Berlin 2002 - The unforgettable 3 hours

This text was originally written three days after the concert and was meant for Express Ilustrowany (the most popular newspaper in Lodz) and therefore its style differs from a typical report from a concert fans may expect from a fan. The title in Express Ilustrowany was: "Bruce and The E Street Band in Berlin – the unforgettable three hours".

Born in New Jersey, USA, Springsteen (aged 53) has been considered one of the greatest touring musicians in the world for 20 years and news announcing his performances still thrills his followers many months in advance of his concerts. Even though Boss, as he’s called by his fans, doesn’t play four-hour concerts any more, it’s still not easy to get to a Bruce Springsteen ( and his E Street Band) concert as his October performance confirmed.

fot: Wojciech Markos Markiewicz (c) 2002

Springsteen’s new album release "The Rising", relating to 9.11, the terrorist attack in the USA, was one of the highlights of his tour, and the fans couldn’t conceal their disappointment as he wasn’t performing as many European concerts as he had in the US (seven concerts played in Europe whereas only this year’s part of the US tour amounts to forty, compared to sixteen European concerts in 1999) and it was going to be a hard fight for them to get tickets.  At the end of August, several hours before the Internet advance sale was launched, the servers froze and were only accessible again many hours later, by then it was too late, the tickets had been sold out. The tickets for Berlin and Rotterdam were sold out in just 15minutes. In Bologna, Barcelona and Stockholm ticket touts were offering tickets for as much as 130 euros for a 72.50 euro ticket.

fot: Wojciech Markos Markiewicz (c) 2002 

Fans from other European countries were in a much worse situation, e.g. tickets for the German concert at Velodrom were only available for residents. Some of our German friends agreed to help us get the tickets, but even they had difficulty accessing the organizer’s website. In the end a friend of mine managed to find an agent selling packages: two tickets with accommodation in a double room for €250, and he got the last two. Then, a few days before the concert in Berlin a small amount of such packages appeared on the market, but this time they were much more expensive - €350!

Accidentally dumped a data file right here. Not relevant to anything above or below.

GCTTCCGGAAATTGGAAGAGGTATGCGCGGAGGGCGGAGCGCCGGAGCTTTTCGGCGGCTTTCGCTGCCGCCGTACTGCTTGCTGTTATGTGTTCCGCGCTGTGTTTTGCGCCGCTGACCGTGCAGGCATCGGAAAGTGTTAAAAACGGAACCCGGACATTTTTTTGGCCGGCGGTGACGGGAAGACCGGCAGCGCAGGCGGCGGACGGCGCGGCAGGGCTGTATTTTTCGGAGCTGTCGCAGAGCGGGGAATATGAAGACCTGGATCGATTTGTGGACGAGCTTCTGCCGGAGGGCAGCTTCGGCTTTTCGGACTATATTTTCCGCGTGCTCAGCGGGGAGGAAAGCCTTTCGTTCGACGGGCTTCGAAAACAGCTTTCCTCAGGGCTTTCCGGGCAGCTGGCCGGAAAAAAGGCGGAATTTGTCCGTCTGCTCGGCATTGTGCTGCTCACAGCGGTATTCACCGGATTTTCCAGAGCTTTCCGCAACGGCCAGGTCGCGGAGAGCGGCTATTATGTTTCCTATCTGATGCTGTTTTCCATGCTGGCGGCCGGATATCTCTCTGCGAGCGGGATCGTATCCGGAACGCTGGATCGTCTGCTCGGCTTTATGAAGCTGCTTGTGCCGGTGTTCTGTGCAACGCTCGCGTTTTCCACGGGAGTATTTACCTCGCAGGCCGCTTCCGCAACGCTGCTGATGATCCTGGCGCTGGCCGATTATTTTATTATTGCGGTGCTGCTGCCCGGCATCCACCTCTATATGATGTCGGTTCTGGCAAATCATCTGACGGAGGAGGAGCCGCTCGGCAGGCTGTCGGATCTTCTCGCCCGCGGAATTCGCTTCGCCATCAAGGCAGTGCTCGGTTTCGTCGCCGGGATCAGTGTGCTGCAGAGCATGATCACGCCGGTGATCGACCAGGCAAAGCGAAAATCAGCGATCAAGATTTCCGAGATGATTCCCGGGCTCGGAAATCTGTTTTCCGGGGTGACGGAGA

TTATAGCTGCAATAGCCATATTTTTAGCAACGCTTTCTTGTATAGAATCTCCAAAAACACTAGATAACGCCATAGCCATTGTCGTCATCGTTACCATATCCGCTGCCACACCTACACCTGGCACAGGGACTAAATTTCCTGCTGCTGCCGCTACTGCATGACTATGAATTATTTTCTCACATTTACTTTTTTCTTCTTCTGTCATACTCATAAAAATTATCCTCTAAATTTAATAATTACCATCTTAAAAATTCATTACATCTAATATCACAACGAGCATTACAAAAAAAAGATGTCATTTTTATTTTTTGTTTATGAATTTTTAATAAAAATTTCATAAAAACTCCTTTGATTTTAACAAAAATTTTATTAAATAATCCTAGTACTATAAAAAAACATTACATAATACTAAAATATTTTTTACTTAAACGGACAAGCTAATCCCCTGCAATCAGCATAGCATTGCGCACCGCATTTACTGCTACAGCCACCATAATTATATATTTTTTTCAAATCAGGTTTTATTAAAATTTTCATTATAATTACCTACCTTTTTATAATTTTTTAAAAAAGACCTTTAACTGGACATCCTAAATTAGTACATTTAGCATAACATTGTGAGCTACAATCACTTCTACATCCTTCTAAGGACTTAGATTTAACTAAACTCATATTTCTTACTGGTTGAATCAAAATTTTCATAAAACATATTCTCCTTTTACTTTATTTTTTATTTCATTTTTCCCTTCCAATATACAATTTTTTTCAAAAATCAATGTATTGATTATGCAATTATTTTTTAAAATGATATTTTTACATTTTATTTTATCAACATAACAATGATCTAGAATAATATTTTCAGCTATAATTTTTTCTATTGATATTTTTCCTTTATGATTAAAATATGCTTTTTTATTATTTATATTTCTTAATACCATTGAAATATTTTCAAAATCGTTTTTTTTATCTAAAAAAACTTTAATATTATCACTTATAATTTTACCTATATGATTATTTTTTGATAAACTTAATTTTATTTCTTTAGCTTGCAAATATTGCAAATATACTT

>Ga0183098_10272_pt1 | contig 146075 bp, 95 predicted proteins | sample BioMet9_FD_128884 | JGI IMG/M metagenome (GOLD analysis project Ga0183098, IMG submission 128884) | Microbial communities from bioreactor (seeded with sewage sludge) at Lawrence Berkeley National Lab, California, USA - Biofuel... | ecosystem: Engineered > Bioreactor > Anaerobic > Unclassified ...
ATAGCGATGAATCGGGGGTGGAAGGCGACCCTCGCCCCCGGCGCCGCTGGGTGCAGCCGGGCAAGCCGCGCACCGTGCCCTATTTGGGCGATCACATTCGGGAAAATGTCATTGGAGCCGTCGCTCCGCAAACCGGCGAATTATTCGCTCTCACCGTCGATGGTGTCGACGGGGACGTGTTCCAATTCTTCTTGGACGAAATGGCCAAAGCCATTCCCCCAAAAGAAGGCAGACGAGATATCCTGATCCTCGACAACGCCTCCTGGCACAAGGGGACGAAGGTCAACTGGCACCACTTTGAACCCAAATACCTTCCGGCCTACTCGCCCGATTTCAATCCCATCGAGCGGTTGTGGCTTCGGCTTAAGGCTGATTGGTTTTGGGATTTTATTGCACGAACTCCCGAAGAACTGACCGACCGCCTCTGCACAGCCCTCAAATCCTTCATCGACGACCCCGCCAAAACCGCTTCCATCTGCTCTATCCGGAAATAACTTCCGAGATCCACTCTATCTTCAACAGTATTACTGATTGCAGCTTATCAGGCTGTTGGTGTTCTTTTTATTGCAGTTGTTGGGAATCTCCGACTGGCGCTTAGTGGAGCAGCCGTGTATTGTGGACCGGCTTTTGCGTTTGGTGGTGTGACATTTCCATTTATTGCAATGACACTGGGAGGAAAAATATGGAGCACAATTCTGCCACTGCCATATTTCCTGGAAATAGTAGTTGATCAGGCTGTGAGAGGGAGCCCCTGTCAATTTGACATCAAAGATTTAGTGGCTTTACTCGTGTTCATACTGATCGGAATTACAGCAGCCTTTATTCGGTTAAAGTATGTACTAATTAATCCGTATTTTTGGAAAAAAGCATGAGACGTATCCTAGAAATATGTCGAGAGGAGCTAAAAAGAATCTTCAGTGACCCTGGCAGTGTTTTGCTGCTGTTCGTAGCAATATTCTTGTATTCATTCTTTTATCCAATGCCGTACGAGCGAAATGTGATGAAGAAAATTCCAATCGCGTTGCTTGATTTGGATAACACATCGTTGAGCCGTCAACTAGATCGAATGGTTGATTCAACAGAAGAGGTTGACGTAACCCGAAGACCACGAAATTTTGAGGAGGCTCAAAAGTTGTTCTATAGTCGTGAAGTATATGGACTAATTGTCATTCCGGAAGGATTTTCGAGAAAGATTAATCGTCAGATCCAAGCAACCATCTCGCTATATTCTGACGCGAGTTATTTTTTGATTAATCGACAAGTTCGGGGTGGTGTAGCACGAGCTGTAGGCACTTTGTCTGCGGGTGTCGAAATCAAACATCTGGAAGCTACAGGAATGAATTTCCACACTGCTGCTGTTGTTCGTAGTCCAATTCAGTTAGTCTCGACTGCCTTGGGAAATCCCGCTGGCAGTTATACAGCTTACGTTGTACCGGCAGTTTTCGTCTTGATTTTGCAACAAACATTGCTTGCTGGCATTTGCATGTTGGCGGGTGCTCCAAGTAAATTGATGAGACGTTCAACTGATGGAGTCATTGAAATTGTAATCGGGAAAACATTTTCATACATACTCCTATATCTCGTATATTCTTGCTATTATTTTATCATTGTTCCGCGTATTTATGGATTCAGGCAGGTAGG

fot: Wojciech Markos Markiewicz (c) 2002

We decided to get to the Berlin concert by car. We set off from Lodz at 8 a.m. so that we could reach the Novotel at the Tagel Airport in time. Having had a short rest, we made for Velodrom. Despite our concern (both of us only knew English), we had no difficulty getting there by bus, underground, and finally fast train system S-Bahn.

fot: Wojciech Markos Markiewicz (c) 2002

Due to very clear signs at the stations and our meeting three guys who had came to the concert from the south of Germany, we knew where to get off the train. When the Germans found out we were from Poland, they were surprised we’d travelled so far and even more amazed at the fact that we’d managed to obtain tickets. One good thing about the tickets was that they gave authorization for us to use all means of public transport, whilst on the way to and fro, for free.

fot: Wojciech Markos Markiewicz (c) 2002

Velodrom is located just outside the station, and we joined the queue leading to the entrance. On our way to Berlin we hadn’t dreamt we’d be among the first fans to be let into the sector right in front of the stage. The organisers must be praised – knowing how dedicated Boss fans are (some had arrived the previous night with sleeping bags) they had prepared a stall with cooked food and laid on toilet facilities.